Plot: What’s it about?
Bobby (Danny Lopes) is sixteen years old and already has some serious emotional issues, thanks to his mother’s death and the strict nature of his Catholic roots. But his life is about to take some unexpected turns, all of which starts when he is out flying a remote control airplane, unaware of what darkness lies before him. As he flies the plane, he somehow loses control and soon after, it strikes a nun and leaves her dead. This is where things kick into supernatural mode, as this event trips off a series of strange happenings. It seems like wherever he goes, Bobby sees the nun he killed and even though it was an accident, the event haunts him and he sees the nun, no matter what he’s involved in. His own grandmother is tortured by visions of him being sucked into a black hole, while at the same, a chain of accidents unfolds at the school. As his mind is about shot, he turns to a priest for some solace and perhaps some answers, but his claims are dismissed as side effects of the guilt from the accident. But as the nun torments Bobby’s life and draws him into a hellish world, what will become of the young man?
It seems as though recent years have been lean times for horror movie fans, but some solid genre pictures still find release, such as Dante Tomaselli’s Desecration. As I love horror films that involve religion as a key component, I found Desecration to be an eerie, atmospheric, and highly effective creation. The film was made on a low budget of about $150,000, but never seems to suffer from lack of resources, at least no more than most horror movies. The main flaws with Desecration are a thin storyline and some lackluster performances, but in truth, even these problems don’t pose much of a threat to the experience. As genre veterans know, a weak storyline can be overcome by atmosphere and visuals, which Tomaselli supplies in large doses, including a number of surreal and memorable scenes. As the movie unfolds, it becomes more and more eerie, easily one of the creepiest horror films of recent times. Add in a potent, well crafted musical soundtrack and you’ve got one terrific horror movie package. Simply put, Desecration is a film that no self respecting horror movie fan can be without. It conjures up textures not seen since the era of classic Eurohorror and without question, is one of the last decade’s best horror pictures.
As is evident by his filmmaking style, director Dante Tomaselli was influenced by the great European horror makers, such as Dario Argento. In truth, Desecration seems as though it is another Eurohorror picture, even though it was filmed right here in America. Tomaselli chooses to focus his efforts on visuals and atmosphere instead of storyline, which often happens in Eurohorror releases, of course. And much like the better Eurohorror films, this one is able to overcome the lack of traditional plot, thanks to the eerie overall presence and dazzling visuals, including some great blood & gore work. The absence of a normal plot might scare some folks off, but horror veterans should have no worries, as Tomaselli is able to accomplish all that he intends to, which means visuals, atmosphere, and style to burn. Tomaselli’s second feature film is titled simply Horror and of course, we’re all looking forward to a potential DVD release.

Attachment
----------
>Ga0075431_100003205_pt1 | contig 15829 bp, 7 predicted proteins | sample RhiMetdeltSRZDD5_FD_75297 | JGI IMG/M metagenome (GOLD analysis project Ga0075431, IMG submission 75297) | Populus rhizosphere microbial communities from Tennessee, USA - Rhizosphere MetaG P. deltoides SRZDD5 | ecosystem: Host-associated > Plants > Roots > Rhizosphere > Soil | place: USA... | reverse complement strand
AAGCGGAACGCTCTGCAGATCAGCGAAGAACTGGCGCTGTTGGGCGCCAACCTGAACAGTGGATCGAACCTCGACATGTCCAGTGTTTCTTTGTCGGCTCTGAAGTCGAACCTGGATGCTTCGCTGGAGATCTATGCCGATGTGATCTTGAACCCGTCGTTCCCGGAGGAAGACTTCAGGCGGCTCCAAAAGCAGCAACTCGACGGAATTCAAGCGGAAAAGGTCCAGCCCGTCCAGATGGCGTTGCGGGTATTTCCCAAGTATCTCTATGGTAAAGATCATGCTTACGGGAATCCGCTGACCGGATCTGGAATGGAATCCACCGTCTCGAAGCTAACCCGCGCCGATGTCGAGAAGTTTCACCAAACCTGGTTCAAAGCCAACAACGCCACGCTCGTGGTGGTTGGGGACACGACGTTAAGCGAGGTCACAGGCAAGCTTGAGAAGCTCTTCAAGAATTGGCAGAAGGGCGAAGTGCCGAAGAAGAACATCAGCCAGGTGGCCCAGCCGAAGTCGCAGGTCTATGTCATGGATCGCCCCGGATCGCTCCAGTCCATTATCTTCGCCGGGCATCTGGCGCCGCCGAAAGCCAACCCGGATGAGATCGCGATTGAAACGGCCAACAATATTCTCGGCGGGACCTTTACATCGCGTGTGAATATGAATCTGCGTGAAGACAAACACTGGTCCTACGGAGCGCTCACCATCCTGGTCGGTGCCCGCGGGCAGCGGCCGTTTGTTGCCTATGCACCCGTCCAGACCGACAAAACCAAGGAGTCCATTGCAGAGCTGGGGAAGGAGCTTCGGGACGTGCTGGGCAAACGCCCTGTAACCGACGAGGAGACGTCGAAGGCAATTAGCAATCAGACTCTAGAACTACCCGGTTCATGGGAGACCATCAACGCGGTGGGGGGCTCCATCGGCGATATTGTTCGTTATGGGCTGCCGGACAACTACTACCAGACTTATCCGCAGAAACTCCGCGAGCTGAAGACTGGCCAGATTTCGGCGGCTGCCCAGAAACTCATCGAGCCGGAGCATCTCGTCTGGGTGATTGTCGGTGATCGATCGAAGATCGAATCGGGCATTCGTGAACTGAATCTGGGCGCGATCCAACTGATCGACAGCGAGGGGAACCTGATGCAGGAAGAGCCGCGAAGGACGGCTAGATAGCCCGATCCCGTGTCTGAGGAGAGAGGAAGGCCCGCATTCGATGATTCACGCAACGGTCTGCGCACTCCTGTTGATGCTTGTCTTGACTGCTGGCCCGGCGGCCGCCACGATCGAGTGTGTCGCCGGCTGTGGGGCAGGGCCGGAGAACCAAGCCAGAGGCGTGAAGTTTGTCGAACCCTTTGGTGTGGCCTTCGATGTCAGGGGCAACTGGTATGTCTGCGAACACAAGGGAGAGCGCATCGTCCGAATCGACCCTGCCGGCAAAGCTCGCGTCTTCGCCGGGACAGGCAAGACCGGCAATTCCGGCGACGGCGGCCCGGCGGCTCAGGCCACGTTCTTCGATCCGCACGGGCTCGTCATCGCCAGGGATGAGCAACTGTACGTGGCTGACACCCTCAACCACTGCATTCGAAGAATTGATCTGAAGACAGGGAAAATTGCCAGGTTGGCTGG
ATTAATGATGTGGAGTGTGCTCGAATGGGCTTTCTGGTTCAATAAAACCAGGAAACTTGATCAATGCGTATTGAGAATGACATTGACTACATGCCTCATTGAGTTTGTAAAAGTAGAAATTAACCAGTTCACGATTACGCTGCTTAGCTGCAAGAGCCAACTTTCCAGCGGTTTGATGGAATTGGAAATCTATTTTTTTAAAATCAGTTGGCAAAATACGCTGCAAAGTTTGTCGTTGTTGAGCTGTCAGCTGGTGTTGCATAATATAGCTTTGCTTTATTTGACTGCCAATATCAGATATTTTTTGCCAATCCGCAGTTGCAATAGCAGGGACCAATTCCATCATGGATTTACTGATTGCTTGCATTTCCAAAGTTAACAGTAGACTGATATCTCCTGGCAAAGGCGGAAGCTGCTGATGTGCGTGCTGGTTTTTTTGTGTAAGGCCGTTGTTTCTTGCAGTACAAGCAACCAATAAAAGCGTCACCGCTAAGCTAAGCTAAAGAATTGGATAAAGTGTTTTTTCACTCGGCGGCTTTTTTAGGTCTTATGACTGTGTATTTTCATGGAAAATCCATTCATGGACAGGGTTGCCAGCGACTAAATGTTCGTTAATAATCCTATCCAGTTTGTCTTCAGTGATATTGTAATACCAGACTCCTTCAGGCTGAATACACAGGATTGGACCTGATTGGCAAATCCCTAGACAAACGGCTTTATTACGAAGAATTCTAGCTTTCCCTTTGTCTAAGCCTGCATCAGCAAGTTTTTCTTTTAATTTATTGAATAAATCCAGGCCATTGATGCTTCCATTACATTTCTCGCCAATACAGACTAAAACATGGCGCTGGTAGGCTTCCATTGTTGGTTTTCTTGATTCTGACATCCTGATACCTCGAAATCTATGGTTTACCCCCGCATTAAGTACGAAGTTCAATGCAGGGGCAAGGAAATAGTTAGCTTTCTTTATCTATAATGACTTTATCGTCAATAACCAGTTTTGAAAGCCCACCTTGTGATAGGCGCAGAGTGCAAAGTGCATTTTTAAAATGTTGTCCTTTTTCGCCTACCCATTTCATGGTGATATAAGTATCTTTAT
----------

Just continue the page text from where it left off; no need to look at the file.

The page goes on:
Video: How does it look?
Desecration is presented in a 1.85:1 widescreen transfer, which is not enhanced for widescreen televisions. I had some reservations here, as this was a low budget horror film and all, but Image’s treatment is quite impressive. The print seems to be in good shape and has minimal debris, though grain is present in a number of scenes. The image is usually clean and pretty sharp however, a much better visual presence than I had expected. I found colors to be warm and bright, while black levels are refined & well balanced also. I would have liked an anamorphic treatment on this one, but outside of that, I can’t find too much to complain about here.
Audio: How does it sound?
I was more than pleased with the audio treatment found here, though a few flaws do surface at times. The main trouble surrounds the dialogue, which seems to have been poorly recorded, as some vocals are muffled and in a few instances, you simply can’t understand what the characters are saying. This is not a huge problem, as most of the dialogue is clean and coherent, but as a few scenes are hard to understand, I wanted to make a note of it in this review. But the mix remains effective and while I didn’t expect much dynamic presence, some solid use of the surrounds really enhances the experience here. A more than solid, but flawed audio presentation, this one is good enough and should please fans.
Supplements: What are the extras?
This disc includes a three minute excerpt from the original Desecration short film, which soon evolved into the feature length version. I wish the entire short film were included, but even a brief look is better than no look, right?